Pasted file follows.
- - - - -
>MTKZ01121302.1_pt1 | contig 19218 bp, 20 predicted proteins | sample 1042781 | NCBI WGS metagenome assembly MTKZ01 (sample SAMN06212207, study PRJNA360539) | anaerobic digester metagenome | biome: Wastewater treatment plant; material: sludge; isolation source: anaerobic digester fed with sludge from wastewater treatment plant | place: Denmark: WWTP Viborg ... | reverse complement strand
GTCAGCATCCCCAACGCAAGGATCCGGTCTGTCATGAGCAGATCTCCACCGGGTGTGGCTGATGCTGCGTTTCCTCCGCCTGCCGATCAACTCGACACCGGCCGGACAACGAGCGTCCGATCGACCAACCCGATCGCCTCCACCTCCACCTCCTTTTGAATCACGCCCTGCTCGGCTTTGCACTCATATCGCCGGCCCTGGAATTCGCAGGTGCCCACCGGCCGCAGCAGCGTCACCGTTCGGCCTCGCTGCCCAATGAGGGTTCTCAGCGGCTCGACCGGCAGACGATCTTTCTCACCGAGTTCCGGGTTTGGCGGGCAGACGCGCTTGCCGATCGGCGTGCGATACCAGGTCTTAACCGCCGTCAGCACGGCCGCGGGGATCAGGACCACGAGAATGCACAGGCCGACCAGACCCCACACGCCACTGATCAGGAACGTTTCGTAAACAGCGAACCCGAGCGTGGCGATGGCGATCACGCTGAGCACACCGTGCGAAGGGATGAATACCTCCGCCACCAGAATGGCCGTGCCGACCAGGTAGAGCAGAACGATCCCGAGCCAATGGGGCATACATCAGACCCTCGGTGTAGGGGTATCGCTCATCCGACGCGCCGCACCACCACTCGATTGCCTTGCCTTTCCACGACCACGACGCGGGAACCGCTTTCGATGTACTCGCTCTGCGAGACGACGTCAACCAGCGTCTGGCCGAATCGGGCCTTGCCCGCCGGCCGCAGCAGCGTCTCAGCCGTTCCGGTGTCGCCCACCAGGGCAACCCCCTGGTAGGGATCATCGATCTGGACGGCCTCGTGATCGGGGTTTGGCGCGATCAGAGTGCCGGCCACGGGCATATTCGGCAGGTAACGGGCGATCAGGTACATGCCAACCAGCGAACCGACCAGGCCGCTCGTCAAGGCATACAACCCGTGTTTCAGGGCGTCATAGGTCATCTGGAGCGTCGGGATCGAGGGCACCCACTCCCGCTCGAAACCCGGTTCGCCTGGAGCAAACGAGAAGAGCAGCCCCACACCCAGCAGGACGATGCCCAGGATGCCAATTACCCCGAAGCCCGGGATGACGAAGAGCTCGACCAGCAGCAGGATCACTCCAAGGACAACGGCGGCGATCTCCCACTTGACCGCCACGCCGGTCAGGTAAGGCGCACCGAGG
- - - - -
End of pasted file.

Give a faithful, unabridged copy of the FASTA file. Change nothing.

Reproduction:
>MTKZ01121302.1_pt1 | contig 19218 bp, 20 predicted proteins | sample 1042781 | NCBI WGS metagenome assembly MTKZ01 (sample SAMN06212207, study PRJNA360539) | anaerobic digester metagenome | biome: Wastewater treatment plant; material: sludge; isolation source: anaerobic digester fed with sludge from wastewater treatment plant | place: Denmark: WWTP Viborg ... | reverse complement strand
GTCAGCATCCCCAACGCAAGGATCCGGTCTGTCATGAGCAGATCTCCACCGGGTGTGGCTGATGCTGCGTTTCCTCCGCCTGCCGATCAACTCGACACCGGCCGGACAACGAGCGTCCGATCGACCAACCCGATCGCCTCCACCTCCACCTCCTTTTGAATCACGCCCTGCTCGGCTTTGCACTCATATCGCCGGCCCTGGAATTCGCAGGTGCCCACCGGCCGCAGCAGCGTCACCGTTCGGCCTCGCTGCCCAATGAGGGTTCTCAGCGGCTCGACCGGCAGACGATCTTTCTCACCGAGTTCCGGGTTTGGCGGGCAGACGCGCTTGCCGATCGGCGTGCGATACCAGGTCTTAACCGCCGTCAGCACGGCCGCGGGGATCAGGACCACGAGAATGCACAGGCCGACCAGACCCCACACGCCACTGATCAGGAACGTTTCGTAAACAGCGAACCCGAGCGTGGCGATGGCGATCACGCTGAGCACACCGTGCGAAGGGATGAATACCTCCGCCACCAGAATGGCCGTGCCGACCAGGTAGAGCAGAACGATCCCGAGCCAATGGGGCATACATCAGACCCTCGGTGTAGGGGTATCGCTCATCCGACGCGCCGCACCACCACTCGATTGCCTTGCCTTTCCACGACCACGACGCGGGAACCGCTTTCGATGTACTCGCTCTGCGAGACGACGTCAACCAGCGTCTGGCCGAATCGGGCCTTGCCCGCCGGCCGCAGCAGCGTCTCAGCCGTTCCGGTGTCGCCCACCAGGGCAACCCCCTGGTAGGGATCATCGATCTGGACGGCCTCGTGATCGGGGTTTGGCGCGATCAGAGTGCCGGCCACGGGCATATTCGGCAGGTAACGGGCGATCAGGTACATGCCAACCAGCGAACCGACCAGGCCGCTCGTCAAGGCATACAACCCGTGTTTCAGGGCGTCATAGGTCATCTGGAGCGTCGGGATCGAGGGCACCCACTCCCGCTCGAAACCCGGTTCGCCTGGAGCAAACGAGAAGAGCAGCCCCACACCCAGCAGGACGATGCCCAGGATGCCAATTACCCCGAAGCCCGGGATGACGAAGAGCTCGACCAGCAGCAGGATCACTCCAAGGACAACGGCGGCGATCTCCCACTTGACCGCCACGCCGGTCAGGTAAGGCGCACCGAGG